Interview with Bambino Silvaroli

Saint Anthony’s church is silent in the way that only a church can be. Sunlight filters in through exquisite stained glass windows, spilling over the long pews and giving the spacious room a muted glow. A statue no bigger than a child stands in an alcove off to the side of the alter; a woman wearing a flowing dress with crosses around her heart known as the Madonna of Sorrows, Mother Mary.

The Madonna of Sorrows used to be seen outside the church, but over time, rain, snow, and ice took its toll on the statue, leaving her badly damaged and in a sorry state. This is where Bambino Silvaroli comes in. An Italian immigrant, Silvaroli is an electrician by trade but an artist at heart. He volunteered to take the concrete statue from Saint Anthony’s Church and restore it; it took him a week to completely repair all the damage. This is not the first statue he had worked on either, an enormous statue in the Italian nursing home Villa Marconi is courtesy of his hard work and passion.

Silvaroli is originally from the town of Oratino in the region of Molise in the province of Campobosse, Italy. He moved to Canada in 1960 to follow his fiancée, who had followed her sister to the country a year before. Silvaroli arrived on May 9th of 1960 and married his fiancée on the 22nd of October of that same year in Saint Anthony’s Church. He was an electrician in Italy and worked as a laborer in his first few months in Canada until he was able to be tested and certified as an electrician here. After his certification, Silvaroli was fortunate to find many jobs; he worked mostly for the government, doing electrical work at Rideau Hall, the National Library, 24 Sussex Drive while Mulroney was Prime Minister, and even had a three year contract with the National Defence Department. “My life is made of hard work and I’m still doing it, I’ll never stop, I hope,” he says.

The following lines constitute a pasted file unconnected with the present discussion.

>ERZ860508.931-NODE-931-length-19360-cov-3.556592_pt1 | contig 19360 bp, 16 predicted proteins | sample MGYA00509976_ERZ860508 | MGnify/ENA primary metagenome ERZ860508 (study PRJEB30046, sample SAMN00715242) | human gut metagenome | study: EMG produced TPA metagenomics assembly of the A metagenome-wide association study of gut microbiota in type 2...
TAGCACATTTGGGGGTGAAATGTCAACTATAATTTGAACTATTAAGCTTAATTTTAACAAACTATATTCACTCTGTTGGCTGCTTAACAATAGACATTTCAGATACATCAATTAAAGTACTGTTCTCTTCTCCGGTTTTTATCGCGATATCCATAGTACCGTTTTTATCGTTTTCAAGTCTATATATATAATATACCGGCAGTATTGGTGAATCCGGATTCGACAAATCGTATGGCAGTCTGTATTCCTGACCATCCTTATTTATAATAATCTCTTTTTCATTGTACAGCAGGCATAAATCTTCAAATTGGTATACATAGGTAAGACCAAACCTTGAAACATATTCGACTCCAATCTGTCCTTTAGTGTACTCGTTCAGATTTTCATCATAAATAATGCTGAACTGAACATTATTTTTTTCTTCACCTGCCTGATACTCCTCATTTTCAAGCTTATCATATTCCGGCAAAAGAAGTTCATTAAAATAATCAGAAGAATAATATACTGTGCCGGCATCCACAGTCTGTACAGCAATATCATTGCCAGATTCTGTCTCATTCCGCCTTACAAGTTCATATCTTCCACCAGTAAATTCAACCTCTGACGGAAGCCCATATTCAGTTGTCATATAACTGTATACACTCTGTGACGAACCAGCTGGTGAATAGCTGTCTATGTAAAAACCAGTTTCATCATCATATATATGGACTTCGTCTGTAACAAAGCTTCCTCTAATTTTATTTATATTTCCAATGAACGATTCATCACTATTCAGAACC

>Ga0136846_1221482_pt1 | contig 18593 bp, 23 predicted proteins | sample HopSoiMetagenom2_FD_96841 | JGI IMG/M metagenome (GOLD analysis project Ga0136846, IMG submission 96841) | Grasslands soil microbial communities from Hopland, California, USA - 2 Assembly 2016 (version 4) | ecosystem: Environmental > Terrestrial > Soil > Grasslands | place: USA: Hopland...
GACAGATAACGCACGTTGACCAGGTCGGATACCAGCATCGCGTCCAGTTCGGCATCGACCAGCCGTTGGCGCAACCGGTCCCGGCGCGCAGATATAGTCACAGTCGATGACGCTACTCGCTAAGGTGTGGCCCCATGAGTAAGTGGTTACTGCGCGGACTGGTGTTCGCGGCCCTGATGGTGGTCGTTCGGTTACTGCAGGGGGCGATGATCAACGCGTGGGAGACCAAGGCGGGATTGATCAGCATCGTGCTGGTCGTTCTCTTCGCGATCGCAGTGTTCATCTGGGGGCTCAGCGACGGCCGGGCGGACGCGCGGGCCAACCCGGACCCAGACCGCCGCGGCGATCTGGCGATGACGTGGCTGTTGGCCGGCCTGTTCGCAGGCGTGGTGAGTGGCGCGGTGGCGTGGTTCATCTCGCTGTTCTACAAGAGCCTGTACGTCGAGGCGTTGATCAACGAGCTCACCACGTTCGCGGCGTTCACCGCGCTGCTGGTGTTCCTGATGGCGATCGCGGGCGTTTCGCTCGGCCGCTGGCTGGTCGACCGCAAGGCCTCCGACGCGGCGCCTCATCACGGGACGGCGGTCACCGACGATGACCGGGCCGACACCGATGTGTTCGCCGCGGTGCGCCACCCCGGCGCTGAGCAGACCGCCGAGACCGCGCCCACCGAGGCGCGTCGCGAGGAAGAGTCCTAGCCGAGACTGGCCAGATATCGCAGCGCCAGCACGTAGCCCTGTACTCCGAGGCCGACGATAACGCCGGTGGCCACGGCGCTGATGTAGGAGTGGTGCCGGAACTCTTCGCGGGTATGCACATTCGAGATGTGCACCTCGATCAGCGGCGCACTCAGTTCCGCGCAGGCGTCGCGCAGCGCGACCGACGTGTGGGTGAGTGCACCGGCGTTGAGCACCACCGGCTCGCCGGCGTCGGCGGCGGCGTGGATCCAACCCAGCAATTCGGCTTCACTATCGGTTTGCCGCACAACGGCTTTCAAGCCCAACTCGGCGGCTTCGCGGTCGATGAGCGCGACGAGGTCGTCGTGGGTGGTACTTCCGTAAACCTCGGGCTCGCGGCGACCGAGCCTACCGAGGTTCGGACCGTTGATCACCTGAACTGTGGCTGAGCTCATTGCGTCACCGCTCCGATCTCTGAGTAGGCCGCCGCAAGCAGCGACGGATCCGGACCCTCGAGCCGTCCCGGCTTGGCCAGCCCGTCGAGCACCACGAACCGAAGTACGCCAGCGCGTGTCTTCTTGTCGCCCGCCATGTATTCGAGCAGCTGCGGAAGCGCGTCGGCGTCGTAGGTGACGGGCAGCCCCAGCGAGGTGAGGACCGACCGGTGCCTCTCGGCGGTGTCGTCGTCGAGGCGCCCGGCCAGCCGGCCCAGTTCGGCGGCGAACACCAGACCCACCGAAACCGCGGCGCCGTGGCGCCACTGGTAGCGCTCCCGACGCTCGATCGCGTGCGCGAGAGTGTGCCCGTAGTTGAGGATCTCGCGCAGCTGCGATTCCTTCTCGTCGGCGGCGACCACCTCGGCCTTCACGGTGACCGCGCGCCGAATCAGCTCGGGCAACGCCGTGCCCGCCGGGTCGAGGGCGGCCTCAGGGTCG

On November 3rd of 2013, the restored Madonna of Sorrows was unveiled at Saint Anthony’s Church in front of the community and Silvaroli was there to present his hard work for everyone to see. After the ceremony, the statue now sits inside the church where it will be protected from the elements. It will be a lasting reminder of the value of benevolence, how helping someone else, even with something small, can make a huge difference. Silvaroli believes that this is very important, because even though he’s retired he says that if someone calls him, he’d offer his help for free.

As an Italian-Canadian, Silvaroli balances his love of Italy and Canada in his life; he volunteers his time and expertise for the Italian community in Ottawa for festivals like Italian Week and at the Villa Marconi, but he also travels back to Italy once every year to a house he built himself using materials only from Canada. But even when he’s out of Canada, he’s still working; restoring and building statues for churches in Italy. “I have a passion for churches and I help,” he admits with a smile. It’s clear that the church and his work are both very important to him, and no surprise that he spends a lot of time and money on each.